The man in your everyday life

Published on 26 October 2018

Nobel Prize-winning physicist Richard Feynman giving a lecture to students in 1963. (Image: Caltech Archives)

By Amanda Wong

Say hello to Dr Richard Feynman, who has been a part of your everyday life.

It is to him that you owe a debt to, for everyday conveniences, from the barcode scanner at the supermarket, to your home’s fibre broadband connection, and the Google Maps app on your smartphone.

The late American theoretical physicist, who worked on the atomic bomb in the early part of his career, received the Nobel Prize in 1965 for his breakthroughs in quantum mechanics — the basis of modern physics, and many technological advances today.

But for the man-in-the-street, who like myself, cannot tell a photon from a Pringle, Dr Feynman hardly means anything. That, however, might change.

The ArtScience Museum’s latest exhibition, All Possible Paths: Richard Feynman’s Curious Life, offers a view of the man as an inspiration to the yolo generation – someone who lived life to the fullest.

Richard Feynman, in 1956, with his bongo drums. (Image: Caltech Archives)

Not only was Dr Feynman passionate about science, he also had an insatiable curiosity about art and music. He painted and played the bongo drums, and his beloved drums and paintings are in the exhibition.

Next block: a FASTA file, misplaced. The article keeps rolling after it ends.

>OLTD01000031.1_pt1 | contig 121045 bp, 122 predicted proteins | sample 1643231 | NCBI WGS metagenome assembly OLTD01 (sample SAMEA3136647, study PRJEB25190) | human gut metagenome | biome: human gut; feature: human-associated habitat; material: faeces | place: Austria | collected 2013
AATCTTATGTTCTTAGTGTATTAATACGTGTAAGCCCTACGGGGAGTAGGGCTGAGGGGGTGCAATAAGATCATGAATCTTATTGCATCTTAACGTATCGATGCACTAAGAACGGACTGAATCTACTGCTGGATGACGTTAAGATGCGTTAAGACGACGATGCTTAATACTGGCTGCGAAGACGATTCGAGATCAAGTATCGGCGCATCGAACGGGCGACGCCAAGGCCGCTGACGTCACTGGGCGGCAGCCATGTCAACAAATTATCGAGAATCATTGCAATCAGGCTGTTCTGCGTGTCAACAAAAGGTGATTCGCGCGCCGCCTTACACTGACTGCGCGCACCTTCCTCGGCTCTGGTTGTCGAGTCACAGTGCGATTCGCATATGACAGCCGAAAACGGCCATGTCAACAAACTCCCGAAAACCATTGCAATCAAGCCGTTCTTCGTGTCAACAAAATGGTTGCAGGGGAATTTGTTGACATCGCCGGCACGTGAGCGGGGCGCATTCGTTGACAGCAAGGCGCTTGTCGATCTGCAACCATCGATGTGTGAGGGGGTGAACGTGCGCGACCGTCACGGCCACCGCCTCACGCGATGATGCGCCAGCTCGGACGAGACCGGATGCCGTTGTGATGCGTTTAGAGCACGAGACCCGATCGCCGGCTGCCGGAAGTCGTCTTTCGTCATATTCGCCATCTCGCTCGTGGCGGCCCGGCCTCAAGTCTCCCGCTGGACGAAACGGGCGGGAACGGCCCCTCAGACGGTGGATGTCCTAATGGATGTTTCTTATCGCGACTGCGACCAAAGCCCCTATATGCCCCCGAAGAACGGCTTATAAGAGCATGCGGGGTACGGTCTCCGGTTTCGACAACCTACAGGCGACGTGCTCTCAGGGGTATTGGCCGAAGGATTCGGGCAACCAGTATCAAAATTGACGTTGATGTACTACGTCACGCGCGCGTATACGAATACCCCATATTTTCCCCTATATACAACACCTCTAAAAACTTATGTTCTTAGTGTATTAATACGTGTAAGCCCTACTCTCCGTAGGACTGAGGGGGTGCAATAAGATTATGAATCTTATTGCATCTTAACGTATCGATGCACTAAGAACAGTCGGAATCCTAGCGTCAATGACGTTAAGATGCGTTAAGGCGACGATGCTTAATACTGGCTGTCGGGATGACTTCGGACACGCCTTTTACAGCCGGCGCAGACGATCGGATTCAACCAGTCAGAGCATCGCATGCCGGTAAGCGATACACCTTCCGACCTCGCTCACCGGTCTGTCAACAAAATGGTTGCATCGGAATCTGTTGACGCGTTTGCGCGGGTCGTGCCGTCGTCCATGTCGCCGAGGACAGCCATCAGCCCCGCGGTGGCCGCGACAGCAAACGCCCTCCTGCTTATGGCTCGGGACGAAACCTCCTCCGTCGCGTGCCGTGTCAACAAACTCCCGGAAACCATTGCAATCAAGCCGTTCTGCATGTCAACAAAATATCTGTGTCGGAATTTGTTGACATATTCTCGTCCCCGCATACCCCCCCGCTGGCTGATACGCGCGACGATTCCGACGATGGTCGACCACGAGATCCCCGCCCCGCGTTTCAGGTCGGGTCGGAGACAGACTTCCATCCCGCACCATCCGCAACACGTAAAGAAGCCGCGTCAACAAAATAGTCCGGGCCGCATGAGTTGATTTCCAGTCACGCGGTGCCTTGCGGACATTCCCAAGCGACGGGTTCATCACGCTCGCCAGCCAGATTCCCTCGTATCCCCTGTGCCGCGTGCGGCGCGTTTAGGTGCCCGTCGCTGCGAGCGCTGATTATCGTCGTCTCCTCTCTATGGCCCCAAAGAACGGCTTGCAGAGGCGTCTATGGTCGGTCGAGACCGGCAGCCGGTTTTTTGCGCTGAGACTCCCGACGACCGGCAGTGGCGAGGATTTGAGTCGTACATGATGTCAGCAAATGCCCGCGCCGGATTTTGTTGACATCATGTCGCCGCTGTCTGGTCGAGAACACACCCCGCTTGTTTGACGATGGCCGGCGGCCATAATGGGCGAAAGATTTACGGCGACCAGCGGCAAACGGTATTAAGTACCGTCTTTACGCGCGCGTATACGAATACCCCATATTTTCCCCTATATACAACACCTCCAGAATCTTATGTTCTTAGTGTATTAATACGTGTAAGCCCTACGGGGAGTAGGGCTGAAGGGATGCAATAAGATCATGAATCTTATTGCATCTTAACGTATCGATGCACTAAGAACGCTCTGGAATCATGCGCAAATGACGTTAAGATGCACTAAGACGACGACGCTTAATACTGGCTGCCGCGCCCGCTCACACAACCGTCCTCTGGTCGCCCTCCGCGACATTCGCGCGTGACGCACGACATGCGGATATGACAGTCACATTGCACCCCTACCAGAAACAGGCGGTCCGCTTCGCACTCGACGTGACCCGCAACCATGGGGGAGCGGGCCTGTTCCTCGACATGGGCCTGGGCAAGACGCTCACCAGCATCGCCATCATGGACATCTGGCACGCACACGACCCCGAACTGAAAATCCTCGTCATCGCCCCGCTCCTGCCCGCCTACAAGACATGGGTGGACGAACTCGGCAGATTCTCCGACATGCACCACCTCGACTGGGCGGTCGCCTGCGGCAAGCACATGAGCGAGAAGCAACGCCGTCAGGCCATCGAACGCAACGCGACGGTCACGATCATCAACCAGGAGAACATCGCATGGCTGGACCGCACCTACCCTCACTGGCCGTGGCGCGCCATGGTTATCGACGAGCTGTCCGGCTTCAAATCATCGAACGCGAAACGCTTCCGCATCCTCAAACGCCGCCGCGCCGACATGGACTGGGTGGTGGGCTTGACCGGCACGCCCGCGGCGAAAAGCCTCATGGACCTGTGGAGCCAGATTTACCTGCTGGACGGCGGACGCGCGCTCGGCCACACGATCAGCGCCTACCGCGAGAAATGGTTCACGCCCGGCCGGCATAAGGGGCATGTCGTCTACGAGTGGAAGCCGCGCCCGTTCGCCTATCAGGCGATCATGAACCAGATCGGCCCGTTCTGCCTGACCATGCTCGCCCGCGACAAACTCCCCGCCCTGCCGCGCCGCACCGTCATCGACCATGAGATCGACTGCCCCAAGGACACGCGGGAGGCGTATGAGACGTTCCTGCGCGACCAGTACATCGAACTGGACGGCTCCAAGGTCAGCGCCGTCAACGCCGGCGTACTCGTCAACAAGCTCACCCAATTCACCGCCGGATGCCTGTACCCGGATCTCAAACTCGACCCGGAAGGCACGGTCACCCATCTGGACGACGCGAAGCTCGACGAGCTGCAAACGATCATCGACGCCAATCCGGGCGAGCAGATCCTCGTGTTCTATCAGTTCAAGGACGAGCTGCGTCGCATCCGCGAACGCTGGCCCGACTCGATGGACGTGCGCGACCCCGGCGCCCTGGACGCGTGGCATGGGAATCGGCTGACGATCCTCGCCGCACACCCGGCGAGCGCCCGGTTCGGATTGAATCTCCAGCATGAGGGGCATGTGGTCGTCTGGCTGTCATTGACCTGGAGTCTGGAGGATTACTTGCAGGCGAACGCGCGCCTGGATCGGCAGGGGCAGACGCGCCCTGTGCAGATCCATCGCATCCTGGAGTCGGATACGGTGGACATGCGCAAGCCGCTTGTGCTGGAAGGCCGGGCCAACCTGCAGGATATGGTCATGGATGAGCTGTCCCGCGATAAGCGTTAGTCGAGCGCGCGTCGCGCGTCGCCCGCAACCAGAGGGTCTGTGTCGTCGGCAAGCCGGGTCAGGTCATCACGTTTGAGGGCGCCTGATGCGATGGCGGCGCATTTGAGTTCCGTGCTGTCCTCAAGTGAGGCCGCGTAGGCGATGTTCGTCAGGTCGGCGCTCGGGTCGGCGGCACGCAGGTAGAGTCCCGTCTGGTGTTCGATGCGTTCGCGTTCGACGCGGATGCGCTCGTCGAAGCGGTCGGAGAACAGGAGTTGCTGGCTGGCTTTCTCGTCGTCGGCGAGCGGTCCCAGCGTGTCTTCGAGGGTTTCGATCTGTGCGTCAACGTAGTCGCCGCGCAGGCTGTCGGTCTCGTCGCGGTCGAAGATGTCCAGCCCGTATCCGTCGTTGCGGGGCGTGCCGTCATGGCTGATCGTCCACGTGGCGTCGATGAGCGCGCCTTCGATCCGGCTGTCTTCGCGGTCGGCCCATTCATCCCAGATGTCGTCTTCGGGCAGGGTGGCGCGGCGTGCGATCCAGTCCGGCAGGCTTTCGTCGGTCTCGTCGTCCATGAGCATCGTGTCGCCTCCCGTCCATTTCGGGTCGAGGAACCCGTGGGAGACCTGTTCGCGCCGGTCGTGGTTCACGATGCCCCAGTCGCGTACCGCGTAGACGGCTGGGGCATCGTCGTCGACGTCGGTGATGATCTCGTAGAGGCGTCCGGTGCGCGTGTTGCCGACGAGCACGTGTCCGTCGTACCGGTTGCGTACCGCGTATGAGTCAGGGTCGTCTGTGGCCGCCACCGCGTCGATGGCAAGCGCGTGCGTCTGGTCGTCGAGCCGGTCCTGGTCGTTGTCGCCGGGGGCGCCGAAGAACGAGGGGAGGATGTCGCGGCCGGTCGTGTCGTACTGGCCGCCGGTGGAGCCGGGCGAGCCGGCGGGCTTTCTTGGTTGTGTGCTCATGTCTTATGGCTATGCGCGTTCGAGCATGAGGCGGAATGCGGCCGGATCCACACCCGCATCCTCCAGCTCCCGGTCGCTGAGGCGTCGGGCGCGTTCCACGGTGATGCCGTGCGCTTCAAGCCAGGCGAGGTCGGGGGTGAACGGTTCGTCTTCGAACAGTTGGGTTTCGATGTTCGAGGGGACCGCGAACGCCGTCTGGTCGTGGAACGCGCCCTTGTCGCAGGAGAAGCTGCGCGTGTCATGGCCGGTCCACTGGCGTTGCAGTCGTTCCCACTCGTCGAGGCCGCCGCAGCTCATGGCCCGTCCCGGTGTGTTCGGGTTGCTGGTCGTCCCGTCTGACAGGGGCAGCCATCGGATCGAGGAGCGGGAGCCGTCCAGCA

His highly visual way of thinking is also demonstrated in his uncanny ability to explain abstract concepts in fun and simple ways. One example is the Feynman Diagrams, which he drew as a visualisation of a series of complex equations relating to the behaviour of sub-atomic particles in nature. The diagrams appear in the exhibition as elegant, geometric stainless-steel sculptures by the artist Edward Tufte.

Stainless-steel Feynman Diagrams by artist Edward Tufte. (Photo: Amanda Wong)

Other works of art in the exhibition, which explore the application of quantum physics, include wave is my nature. The hypnotic installation, comprising LED strips that move in wave-like patterns, is by Russian artist Dmitry Morozov, who goes by the name ::vtol::. The work is inspired by Feynman’s theory on the movement of light.

wave is my nature by Russian artist :vtol::. (Image: Marina Bay Sands)

Indeed, the exhibition’s use of art and visuals to shed light on Dr Feynman’s life, and to explain abstract physics theories, makes the genius and his scientific discoveries seem less daunting, if not altogether mesmerising.

And that name Feynman? Your brain will now light up at its mention.

 

For more information on the exhibition, All Possible Paths: Richard Feynman’s Curious Life, click here.

Scroll Up
X